What makes a good accountant for a start-up? A lot of them seem to be very focused on the corporate end of town.
All startups begin as ideas and, sadly, the vast majority stay that way. This award celebrates those who have started to turn their idea into something. With over 400 applications for this round, judges were seeking innovative and promising ideas. The winner will be announced at the StartupSmart awards night. You can follow the awards night with the hashtag #susawards. JobAdvisor JobAdvisor is a marketplace seeking to stop companies from being deluged with applications after posting a job ad and aspiring employees from lurking about the recruitment boards of their dream company. Employers still pay, but rather than listing jobs, they create a profile about what it’s like to work with them, including anonymous employee reviews. Clients include Telstra and Westpac. Founded by Justin Babet, they’ve recently raised funds and grown the team to five people. They launched version three of their product two months ago. StartupSmart covered JobAdvisor when it first launched here. Musio This platform connecting amateur musicians to professional reviewers burst onto the startup scene late last year after winning Startup Weekend Adelaide. With more music being produced than ever before, accessing expert mentoring or even one-off feedback is challenging. Promos and demos are usually sent via email with attachments and download links or CD mailers, all of which become unwieldy to manage. Musio co-founders Mal Chia and Oli Young describe the platform as a hybrid of LinkedIn and Gmail applied to the music industry. Chia shared his plans for the app with StartupSmart the day after they won Startup Weekend. CareMonkey CareMonkey is a software for schools, clubs and businesses that enables these groups to access parent-controlled emergency and medical forms. From permission slips to serious medical information, the app is designed to ensure carers have access to the information they need to make the right decision for children. The app was part of a Startup Leadership Program and has rolled out into 21 schools in 2013. Launched by Troy Westley and Martin Howell, they’ve been building their sales team and are looking to expand into the UK and US later this year. Epark While this idea is still only that, it’s a promising one to solve the constant clutter of cars trying to get out of car parks. Epark will be a software, possibly deployed as a mobile app, that scans sensors as vehicles enter and exit car parks to calculate the right fee. The amount is then deducted from the credit card or pre-paid account linked to the scanned vehicle. Alphatise This online marketplace aims to help sellers assess actual market demand for their product through a series of wish lists with a twist. For each item listed, the buyer also indicates how much they would be willing to pay. Sellers on Alphatise can then use the data shared and offer deals to pre-qualified buyers, or target new buyers with push advertising. The app also allows time-based deals, geo-targeting and competitor targeting. Co-founded by Paul Pearson and Richard Frey, the team has now grown to four including chief technical officer Linus Yong and chief operations officer Kent Hume. They recently raised $1.5 million and spoke to StartupSmart about their plans.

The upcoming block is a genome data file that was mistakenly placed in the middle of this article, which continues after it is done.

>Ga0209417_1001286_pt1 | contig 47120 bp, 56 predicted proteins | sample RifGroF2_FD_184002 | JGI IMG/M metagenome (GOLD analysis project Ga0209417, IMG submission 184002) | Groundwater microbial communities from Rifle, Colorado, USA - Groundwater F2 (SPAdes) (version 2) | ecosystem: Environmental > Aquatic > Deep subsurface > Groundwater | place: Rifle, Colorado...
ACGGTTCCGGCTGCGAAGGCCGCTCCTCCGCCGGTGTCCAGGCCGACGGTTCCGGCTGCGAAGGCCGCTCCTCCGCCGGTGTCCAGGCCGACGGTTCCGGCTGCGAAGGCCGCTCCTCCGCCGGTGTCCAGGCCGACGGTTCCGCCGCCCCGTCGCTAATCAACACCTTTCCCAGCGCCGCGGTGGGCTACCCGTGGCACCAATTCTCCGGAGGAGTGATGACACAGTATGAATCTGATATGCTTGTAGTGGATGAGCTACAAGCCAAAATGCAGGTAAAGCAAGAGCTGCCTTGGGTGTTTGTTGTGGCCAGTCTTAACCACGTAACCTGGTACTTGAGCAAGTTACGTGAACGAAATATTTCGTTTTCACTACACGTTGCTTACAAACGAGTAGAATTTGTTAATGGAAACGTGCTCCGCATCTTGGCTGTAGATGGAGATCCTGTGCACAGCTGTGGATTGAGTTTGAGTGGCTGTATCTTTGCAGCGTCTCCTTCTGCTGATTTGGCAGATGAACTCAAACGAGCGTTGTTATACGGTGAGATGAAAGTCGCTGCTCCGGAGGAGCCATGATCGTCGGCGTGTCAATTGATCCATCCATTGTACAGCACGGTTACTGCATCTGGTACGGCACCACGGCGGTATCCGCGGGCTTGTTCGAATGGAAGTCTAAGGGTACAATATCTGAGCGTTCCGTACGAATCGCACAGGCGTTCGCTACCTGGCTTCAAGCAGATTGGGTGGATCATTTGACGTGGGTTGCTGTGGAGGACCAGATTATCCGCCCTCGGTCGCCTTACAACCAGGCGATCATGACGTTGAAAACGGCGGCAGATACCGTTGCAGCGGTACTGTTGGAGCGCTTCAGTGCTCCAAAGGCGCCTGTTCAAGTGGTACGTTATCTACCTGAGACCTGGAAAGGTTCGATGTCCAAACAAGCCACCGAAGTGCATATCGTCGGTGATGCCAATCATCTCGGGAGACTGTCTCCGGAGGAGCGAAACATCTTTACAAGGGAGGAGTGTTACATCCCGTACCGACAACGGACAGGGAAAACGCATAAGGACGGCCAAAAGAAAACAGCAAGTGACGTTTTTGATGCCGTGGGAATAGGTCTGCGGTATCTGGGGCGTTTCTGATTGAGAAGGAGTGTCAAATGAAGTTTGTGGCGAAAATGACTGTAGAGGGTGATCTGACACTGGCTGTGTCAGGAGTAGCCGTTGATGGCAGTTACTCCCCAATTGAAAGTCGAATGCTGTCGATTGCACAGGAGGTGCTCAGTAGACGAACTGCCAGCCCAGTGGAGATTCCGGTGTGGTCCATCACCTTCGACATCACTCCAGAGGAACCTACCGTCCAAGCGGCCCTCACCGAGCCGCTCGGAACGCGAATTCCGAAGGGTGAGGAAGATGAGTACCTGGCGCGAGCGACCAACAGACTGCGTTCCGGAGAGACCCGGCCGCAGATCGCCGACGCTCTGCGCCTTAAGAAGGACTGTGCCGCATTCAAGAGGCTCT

Even the most ardent startup advocates have to admit there is lot of scope for humour in the heady realm of tech, big goals and new businesses. So perhaps it’s unsurprising that there are a host of satiric startup Twitter accounts out there, making light of serious issues or sending up the stereotypes. Here are our top three to follow: PHP_CEO A send-up of a chief executive at a fictional programming company, this account taps into the crazy expectations of startups as well as the perennial tension and misunderstandings between developers and non-technical team members. YOU DEVELOPERS MIGHT CALL IT "REINVENTING THE WHEEL", BUT I CALL IT "CREATING INTELLECTUAL PROPERTY"— PHP CEO (@PHP_CEO) February 24, 2014 With every tweet delivered in all-caps, following this account is a good way to jolt your day with a friendly reminder of startup angst. OK THIS BUSINESS UNIT IS GOING TO OPERATE LIKE A STARTUP. HAHA NO IT DOESN'T MEAN YOU GET EQUITY YOU JUST WORK EVENINGS AND WEEKENDS NOW— PHP CEO (@PHP_CEO) February 28, 2014 PanderDaily Part startup satire and part startup media satire, @NextTechBlog makes fun off the way startups get covered and the themes often explored by startup publications. The account pokes fun at overused headlines: SCOOP-SCLUSIVE: I Checked Up On A Start-Up No One Else Cares About Anymore— Pander Daily (@NextTechBlog) February 25, 2014 Why The Most Predictable Tech Headline Of 2013 Arrived In February 2014— Pander Daily (@NextTechBlog) February 25, 2014 And people who inspire these stories: LinkedIn Notifications From Q3 2014: Congratulate your bro on his promotion from social guru to brand prophet.— Pander Daily (@NextTechBlog) February 7, 2014 Startup L. Jackson Back on the rougher end of the humour spectrum, Startup L Jackson sends out edgy tweets and occasionally profanity laden missives about startups and technology. For example, this was his contribution to the leading startup conference South by South West’s hashtag. Crowds, like drunk people, are very rarely wise. This is why drunk crowds make such great customers. #protip #sxsw— Startup L. Jackson (@StartupLJackson) March 12, 2014 With a sense of humour built around the ‘everyone is thinking it’ style, he also offers fashion advice for founders dithering between looks and the thought process thousands must go through when a startup makes it big: Dear sportcoat and t-shirt guy, pick a fucking side.— Startup L. Jackson (@StartupLJackson) March 13, 2014 #1 That idea is stupid. #2 It's $1bn a year in digital kittens, dude. #1 They're making how much money? Doing what? #1 I'm old.— Startup L. Jackson (@StartupLJackson) March 11, 2014